2. Celebrities in sports- Babe Ruth, Ty Cobb, Jack Dempsey
3. Charles Lindbergh becomes hero as he flies solo across the Atlantic
4. Mass media helps form a national culture and new viewpoints
Cultural Ferment and Creativity
A. The Jazz Age and the Postwar Crisis of Values
1. Postwar crisis of values often led to improper behavior
2. Freedom allows college students to throw parties, drink, and dance at
3. Casual dating started, instead of the “courting” where there was always
an intention of marriage
4. Fashion became more revealing and people started smoking cigarettes
5. Scott Fitzgerald writes two popular books in This Side of Paradise and
The Great Gatsby
B. Alienated Writers
1. Writers were inspired by the “cultural turbulence” of the 1920s
2. Some writers, including Ernest Hemingway, spent time in France
3. World War I influenced the generation of writers
4. Movement of black culture in the urban North became known as the
Harlem Renaissance-music, poems, novels, art
C. Achievements in Architecture, Painting, and Music
1. Architectural activity increased in the 1920s as there were 377 buildings
over 70 stories tall by 1930
2. Artists were inspired by America itself for their work as they created
their view of the nation around them
3. Most popular music in the 1920s was Jazz, especially in New Orleans
4. Famous artists of 20s: John Sloan, Edward Hopper, Georgia O’Keeffe
Famous musicians: George Gershwin, Bessie Smith, Duke Ellington
D. Advances in Science and Medicine
1. First long range television transmission in 1927 (NY to Washington)
2. Medical advances- neurosurgery, vitamin D, x-rays
Treatments for diphtheria, whooping cough, measles, and influenza
3. Physicist Robert Goddard publishes article studying rockets and
launches small liquid-fuel rocket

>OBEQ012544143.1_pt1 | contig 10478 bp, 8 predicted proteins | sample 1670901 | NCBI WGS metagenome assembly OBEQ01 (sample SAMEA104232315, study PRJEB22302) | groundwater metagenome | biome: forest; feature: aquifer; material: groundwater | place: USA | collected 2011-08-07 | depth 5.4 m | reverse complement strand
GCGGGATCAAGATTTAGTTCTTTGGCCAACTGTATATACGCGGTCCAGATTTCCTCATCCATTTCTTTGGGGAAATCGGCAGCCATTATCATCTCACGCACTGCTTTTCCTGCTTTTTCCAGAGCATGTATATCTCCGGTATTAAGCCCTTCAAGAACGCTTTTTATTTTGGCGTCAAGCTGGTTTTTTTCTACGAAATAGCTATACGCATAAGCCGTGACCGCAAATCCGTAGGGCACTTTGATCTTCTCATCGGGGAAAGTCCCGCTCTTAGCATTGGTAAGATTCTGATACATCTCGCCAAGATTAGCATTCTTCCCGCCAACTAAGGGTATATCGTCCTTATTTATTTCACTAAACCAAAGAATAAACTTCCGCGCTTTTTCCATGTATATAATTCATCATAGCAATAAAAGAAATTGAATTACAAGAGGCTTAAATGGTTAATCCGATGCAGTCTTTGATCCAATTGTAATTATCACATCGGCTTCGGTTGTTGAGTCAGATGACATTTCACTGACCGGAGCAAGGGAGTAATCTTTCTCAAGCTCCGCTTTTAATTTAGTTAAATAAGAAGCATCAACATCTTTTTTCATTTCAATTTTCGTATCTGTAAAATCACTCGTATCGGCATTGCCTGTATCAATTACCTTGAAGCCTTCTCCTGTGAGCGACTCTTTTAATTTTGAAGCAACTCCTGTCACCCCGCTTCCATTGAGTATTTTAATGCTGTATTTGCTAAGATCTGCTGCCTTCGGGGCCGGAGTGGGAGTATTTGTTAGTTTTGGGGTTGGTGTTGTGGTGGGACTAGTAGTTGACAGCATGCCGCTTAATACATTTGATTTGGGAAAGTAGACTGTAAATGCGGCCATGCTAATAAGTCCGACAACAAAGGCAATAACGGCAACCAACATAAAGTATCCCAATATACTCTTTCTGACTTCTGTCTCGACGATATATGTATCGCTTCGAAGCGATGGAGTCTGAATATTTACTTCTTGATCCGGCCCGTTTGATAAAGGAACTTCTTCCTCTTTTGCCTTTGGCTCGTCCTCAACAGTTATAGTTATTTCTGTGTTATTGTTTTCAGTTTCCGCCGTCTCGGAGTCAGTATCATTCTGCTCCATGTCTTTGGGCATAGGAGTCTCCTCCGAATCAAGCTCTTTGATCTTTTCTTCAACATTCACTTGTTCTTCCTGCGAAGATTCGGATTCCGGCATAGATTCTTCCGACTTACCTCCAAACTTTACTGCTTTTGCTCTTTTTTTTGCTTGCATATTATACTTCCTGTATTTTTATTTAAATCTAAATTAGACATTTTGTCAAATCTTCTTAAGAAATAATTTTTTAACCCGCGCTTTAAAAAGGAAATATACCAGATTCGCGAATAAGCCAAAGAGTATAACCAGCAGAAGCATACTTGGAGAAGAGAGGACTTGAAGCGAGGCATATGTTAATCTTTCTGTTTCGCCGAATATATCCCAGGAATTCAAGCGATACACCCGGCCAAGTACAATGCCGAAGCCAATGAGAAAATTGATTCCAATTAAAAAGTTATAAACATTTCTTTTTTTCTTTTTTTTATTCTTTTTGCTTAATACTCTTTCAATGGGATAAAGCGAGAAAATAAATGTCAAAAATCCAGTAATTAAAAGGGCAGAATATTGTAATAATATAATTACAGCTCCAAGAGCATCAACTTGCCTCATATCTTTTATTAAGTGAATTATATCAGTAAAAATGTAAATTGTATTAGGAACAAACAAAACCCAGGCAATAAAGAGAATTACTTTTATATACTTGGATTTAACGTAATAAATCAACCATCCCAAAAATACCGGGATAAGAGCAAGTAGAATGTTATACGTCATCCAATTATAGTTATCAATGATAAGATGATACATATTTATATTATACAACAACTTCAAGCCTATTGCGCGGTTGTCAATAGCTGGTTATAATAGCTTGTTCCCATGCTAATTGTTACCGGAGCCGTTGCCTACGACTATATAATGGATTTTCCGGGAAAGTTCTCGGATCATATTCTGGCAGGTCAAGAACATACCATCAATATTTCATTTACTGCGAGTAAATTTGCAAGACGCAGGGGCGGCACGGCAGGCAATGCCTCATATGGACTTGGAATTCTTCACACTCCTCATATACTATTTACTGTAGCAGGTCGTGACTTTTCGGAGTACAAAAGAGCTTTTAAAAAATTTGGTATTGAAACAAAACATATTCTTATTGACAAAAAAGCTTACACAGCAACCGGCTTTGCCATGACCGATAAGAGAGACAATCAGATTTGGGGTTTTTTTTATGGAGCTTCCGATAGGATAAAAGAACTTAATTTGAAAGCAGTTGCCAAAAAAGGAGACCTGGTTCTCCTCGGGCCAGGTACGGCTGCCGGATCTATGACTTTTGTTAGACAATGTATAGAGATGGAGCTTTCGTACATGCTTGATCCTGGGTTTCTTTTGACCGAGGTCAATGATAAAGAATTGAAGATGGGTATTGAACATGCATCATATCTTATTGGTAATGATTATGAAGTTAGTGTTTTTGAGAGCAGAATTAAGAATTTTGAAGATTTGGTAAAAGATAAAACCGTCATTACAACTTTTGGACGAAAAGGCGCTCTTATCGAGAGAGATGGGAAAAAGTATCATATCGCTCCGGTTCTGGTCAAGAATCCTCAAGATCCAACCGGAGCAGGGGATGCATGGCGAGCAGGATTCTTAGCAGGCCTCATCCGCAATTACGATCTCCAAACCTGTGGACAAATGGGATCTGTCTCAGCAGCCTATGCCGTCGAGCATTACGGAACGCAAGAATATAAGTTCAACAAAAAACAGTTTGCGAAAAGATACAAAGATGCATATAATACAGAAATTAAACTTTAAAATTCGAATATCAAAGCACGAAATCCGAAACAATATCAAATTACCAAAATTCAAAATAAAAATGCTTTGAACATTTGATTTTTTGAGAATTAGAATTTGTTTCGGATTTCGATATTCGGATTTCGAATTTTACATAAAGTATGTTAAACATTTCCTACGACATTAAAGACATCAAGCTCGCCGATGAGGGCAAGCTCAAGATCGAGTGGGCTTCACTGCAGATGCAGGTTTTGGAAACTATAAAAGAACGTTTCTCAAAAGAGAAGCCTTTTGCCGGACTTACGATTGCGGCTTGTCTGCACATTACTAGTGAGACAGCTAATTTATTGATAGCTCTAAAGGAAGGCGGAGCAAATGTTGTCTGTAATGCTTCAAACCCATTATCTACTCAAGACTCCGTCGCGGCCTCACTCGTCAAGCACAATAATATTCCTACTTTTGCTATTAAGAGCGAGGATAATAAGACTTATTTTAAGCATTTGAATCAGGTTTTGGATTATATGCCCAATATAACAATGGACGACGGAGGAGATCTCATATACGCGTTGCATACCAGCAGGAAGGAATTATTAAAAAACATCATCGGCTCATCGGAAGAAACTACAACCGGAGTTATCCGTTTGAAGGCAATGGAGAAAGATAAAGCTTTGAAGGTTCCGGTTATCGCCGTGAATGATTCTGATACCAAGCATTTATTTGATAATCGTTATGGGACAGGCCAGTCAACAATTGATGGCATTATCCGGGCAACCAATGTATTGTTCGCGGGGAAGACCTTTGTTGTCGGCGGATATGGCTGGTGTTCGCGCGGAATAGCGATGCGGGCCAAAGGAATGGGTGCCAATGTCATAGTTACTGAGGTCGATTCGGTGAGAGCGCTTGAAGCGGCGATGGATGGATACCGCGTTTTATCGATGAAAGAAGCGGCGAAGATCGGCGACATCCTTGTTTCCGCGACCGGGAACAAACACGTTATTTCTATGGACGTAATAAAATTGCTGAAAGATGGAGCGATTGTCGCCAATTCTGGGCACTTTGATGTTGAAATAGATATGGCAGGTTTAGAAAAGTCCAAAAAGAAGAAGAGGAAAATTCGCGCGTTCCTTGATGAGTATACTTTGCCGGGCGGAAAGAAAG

A Society in Conflict
A. Immigration Restriction, Hispanic Newcomers
1. After the war people wanted America to have culturally identical
people—immigration is restricted
2. Laws placed restrictions on Asian and European immigrants, but none
on the Western Hemisphere- immigrants from Latin America and French
Canada increased dramatically
3. Mexican-Americans faced discrimination and pressure to abandon their
language, traditions, and beliefs
4. Over 2 million Mexican-born people lived in the U.S. by 1930
B. The Sacco-Vanzetti Case
1. Robbers shot and killed an employee and guard of a shoe factory, police
charge 2 Italian immigrants with murder
2. Jury finds them guilty even with circumstantial evidence and they die in
the electric chair in 1927
3. Sacco and Vanzetti (the robbers) were anarchists and faced a
Republican judge—case showed the division of society as conservatives
insisted the defendants die and liberals and socialists rally around the
convicted men
C. The Ku Klux Klan
1. The original Klan faded by the 1870s, but 2 entrepreneurs organized a
revival in 1920 charging for membership fees, robes, and masks
2. Klan spread throughout the Midwest and across the country
3. Called for “100% Americanism”
4. Klan faded suddenly as their politically influential leader was sent to
D. The Garvey Movement
1. Marcus Garvey led Universal Negro Improvement Association
2. 80,000 blacks joined UNIA
3. Garvey was convicted of fraud and the organization fell apart as he was
imprisoned and then deported
E. Fundamentalism and the Scopes Trial
1. Fundamentalists- every word in the Bible is exactly correct
2. Angered by the theory of evolution and got several states to prohibit
teaching it in schools
3. When Tennessee outlawed its teaching a young high school biology
teacher, John Scopes, continued to teach the theory and was arrested
4. Jury found scopes guilty, but Fundamentalists diminished
F. Prohibition
1. In January of 1920 the 18th Amendment took effect as the selling,
manufacturing, and transporting of alcohol is banned
2. Youths rejected the regulation and continued and even increased the
drinking of alcohol
3. Gangs and crime increased as people fought to control the liquor
4. Became a battle of cultural wars
5. In 1933 the 18th Amendment was repealed
Hoover at the Helm
A. The Election of 1928
1. Al Smith the governor of New York won the Democratic nomination
and Herbert Hoover won the Republican
2. Decisive factor was prosperity- republicans felt that Smith would ruin
the booming economy that Republicans felt they had created
3. Hoover won the election with 58% of the vote
B. Herbert Hoover’s Social Thought
1. Hoover disapproved cutthroat capitalist competition
2. Believed that cooperative economy that depends on the voluntary action
of capitalist leaders would succeed
3. Opposed government intervention
4. Urged higher wages to increase purchasing power of consumers